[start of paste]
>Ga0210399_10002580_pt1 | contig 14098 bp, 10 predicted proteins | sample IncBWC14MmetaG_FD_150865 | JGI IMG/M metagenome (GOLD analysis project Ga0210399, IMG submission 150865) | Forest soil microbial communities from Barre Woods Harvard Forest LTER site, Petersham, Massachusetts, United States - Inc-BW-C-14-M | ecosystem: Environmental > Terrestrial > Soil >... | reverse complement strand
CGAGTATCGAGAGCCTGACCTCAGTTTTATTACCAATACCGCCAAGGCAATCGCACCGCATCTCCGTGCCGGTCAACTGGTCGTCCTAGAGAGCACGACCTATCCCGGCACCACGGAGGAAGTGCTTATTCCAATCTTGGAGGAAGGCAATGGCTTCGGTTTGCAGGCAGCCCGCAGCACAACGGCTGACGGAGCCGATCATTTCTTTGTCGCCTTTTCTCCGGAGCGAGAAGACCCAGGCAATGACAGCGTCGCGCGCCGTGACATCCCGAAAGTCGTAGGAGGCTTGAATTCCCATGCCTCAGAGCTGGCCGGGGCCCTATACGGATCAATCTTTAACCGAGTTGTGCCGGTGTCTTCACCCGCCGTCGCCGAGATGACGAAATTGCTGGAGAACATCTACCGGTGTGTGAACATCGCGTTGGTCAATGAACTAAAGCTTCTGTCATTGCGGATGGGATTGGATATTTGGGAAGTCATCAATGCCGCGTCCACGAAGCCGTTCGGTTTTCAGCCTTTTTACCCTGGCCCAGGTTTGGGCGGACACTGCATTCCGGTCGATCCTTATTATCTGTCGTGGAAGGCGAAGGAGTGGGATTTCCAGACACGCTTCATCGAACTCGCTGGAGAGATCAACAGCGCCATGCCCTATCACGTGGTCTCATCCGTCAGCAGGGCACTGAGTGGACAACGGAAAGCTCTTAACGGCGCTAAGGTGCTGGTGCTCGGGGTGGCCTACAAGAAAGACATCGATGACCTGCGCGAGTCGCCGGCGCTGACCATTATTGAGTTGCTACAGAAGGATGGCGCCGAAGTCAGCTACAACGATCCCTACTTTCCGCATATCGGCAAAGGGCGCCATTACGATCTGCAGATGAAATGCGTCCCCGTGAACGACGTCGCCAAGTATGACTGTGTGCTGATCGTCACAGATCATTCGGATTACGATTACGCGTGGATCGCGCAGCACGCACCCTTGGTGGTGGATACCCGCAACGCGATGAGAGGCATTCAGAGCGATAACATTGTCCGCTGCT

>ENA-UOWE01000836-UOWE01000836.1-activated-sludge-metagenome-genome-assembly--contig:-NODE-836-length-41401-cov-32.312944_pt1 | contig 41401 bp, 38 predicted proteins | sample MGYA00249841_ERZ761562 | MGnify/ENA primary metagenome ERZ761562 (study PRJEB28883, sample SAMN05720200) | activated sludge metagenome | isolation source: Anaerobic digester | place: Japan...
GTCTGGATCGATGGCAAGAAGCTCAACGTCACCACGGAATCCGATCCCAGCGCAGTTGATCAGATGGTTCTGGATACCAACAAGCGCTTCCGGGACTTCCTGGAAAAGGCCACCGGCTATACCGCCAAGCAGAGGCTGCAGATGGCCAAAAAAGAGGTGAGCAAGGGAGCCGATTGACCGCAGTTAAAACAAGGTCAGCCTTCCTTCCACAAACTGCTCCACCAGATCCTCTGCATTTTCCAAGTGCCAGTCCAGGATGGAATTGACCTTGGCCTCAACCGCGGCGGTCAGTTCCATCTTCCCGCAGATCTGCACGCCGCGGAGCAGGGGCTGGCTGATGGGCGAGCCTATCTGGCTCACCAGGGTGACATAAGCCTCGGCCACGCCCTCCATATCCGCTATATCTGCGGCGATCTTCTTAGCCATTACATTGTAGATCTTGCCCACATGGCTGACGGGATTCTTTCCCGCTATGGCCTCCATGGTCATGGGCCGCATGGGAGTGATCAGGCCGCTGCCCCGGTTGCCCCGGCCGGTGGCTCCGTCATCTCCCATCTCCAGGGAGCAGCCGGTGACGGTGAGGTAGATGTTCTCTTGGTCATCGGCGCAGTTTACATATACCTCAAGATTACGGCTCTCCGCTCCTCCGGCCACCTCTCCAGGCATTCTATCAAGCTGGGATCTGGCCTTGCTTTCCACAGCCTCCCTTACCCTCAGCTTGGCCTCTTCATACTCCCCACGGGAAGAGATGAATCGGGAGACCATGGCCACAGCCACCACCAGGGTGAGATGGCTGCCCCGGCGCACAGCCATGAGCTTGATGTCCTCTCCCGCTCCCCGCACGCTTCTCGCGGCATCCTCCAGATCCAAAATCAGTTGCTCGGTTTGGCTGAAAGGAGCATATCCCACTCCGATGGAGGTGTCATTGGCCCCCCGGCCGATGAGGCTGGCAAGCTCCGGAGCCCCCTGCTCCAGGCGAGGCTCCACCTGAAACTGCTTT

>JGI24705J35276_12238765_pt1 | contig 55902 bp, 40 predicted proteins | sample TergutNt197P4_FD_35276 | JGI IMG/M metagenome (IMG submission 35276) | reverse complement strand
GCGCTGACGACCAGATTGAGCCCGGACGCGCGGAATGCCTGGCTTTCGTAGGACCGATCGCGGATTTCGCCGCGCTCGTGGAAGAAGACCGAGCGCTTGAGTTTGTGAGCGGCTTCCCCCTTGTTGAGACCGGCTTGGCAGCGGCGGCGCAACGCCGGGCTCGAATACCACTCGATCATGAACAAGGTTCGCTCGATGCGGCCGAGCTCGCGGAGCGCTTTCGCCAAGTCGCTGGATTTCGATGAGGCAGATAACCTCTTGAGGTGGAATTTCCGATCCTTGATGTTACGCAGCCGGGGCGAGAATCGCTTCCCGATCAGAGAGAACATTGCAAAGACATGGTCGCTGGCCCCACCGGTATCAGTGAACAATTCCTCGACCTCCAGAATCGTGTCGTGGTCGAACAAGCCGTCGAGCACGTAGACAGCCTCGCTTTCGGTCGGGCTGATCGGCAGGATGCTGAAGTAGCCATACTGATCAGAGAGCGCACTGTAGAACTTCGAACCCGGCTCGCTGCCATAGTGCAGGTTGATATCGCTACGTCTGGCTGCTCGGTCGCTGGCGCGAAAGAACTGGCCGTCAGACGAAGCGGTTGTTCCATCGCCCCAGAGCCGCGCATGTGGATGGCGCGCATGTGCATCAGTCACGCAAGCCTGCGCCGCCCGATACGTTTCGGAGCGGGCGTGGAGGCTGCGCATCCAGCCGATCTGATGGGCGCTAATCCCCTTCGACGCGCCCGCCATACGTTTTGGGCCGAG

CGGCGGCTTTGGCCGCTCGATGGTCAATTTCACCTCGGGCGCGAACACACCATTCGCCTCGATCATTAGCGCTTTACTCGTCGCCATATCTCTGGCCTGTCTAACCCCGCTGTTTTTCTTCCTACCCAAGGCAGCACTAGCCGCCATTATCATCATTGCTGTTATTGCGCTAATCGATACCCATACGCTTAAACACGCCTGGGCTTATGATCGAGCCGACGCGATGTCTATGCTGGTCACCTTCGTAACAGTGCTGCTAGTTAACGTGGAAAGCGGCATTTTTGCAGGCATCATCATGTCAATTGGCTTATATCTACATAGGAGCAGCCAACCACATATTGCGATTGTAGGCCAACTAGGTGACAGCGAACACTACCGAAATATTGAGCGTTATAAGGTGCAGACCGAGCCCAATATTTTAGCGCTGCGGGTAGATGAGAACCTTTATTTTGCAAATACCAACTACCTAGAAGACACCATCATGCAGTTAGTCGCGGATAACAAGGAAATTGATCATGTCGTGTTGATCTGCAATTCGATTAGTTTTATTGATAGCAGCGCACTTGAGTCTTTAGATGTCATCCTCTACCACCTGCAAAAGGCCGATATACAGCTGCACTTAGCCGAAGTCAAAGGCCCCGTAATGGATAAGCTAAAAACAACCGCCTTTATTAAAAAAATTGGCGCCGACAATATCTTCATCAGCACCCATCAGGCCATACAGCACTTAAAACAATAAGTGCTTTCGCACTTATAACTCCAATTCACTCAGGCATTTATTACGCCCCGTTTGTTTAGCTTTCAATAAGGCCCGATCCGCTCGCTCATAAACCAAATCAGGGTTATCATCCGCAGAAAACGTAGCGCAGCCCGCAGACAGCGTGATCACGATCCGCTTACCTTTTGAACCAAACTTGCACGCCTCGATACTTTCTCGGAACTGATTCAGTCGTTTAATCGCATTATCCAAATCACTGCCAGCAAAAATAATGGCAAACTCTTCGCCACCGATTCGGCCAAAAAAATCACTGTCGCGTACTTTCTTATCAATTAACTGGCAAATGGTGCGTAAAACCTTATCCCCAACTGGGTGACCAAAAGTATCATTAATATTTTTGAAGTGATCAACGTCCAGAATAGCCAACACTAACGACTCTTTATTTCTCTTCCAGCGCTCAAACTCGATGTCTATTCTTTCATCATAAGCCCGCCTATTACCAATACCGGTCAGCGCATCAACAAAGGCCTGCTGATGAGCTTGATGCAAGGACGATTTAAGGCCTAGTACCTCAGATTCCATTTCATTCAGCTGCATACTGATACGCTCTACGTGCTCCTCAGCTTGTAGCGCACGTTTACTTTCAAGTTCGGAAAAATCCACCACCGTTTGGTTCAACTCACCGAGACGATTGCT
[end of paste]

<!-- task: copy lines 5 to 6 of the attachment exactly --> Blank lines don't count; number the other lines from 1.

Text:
>JGI24705J35276_12238765_pt1 | contig 55902 bp, 40 predicted proteins | sample TergutNt197P4_FD_35276 | JGI IMG/M metagenome (IMG submission 35276) | reverse complement strand
GCGCTGACGACCAGATTGAGCCCGGACGCGCGGAATGCCTGGCTTTCGTAGGACCGATCGCGGATTTCGCCGCGCTCGTGGAAGAAGACCGAGCGCTTGAGTTTGTGAGCGGCTTCCCCCTTGTTGAGACCGGCTTGGCAGCGGCGGCGCAACGCCGGGCTCGAATACCACTCGATCATGAACAAGGTTCGCTCGATGCGGCCGAGCTCGCGGAGCGCTTTCGCCAAGTCGCTGGATTTCGATGAGGCAGATAACCTCTTGAGGTGGAATTTCCGATCCTTGATGTTACGCAGCCGGGGCGAGAATCGCTTCCCGATCAGAGAGAACATTGCAAAGACATGGTCGCTGGCCCCACCGGTATCAGTGAACAATTCCTCGACCTCCAGAATCGTGTCGTGGTCGAACAAGCCGTCGAGCACGTAGACAGCCTCGCTTTCGGTCGGGCTGATCGGCAGGATGCTGAAGTAGCCATACTGATCAGAGAGCGCACTGTAGAACTTCGAACCCGGCTCGCTGCCATAGTGCAGGTTGATATCGCTACGTCTGGCTGCTCGGTCGCTGGCGCGAAAGAACTGGCCGTCAGACGAAGCGGTTGTTCCATCGCCCCAGAGCCGCGCATGTGGATGGCGCGCATGTGCATCAGTCACGCAAGCCTGCGCCGCCCGATACGTTTCGGAGCGGGCGTGGAGGCTGCGCATCCAGCCGATCTGATGGGCGCTAATCCCCTTCGACGCGCCCGCCATACGTTTTGGGCCGAG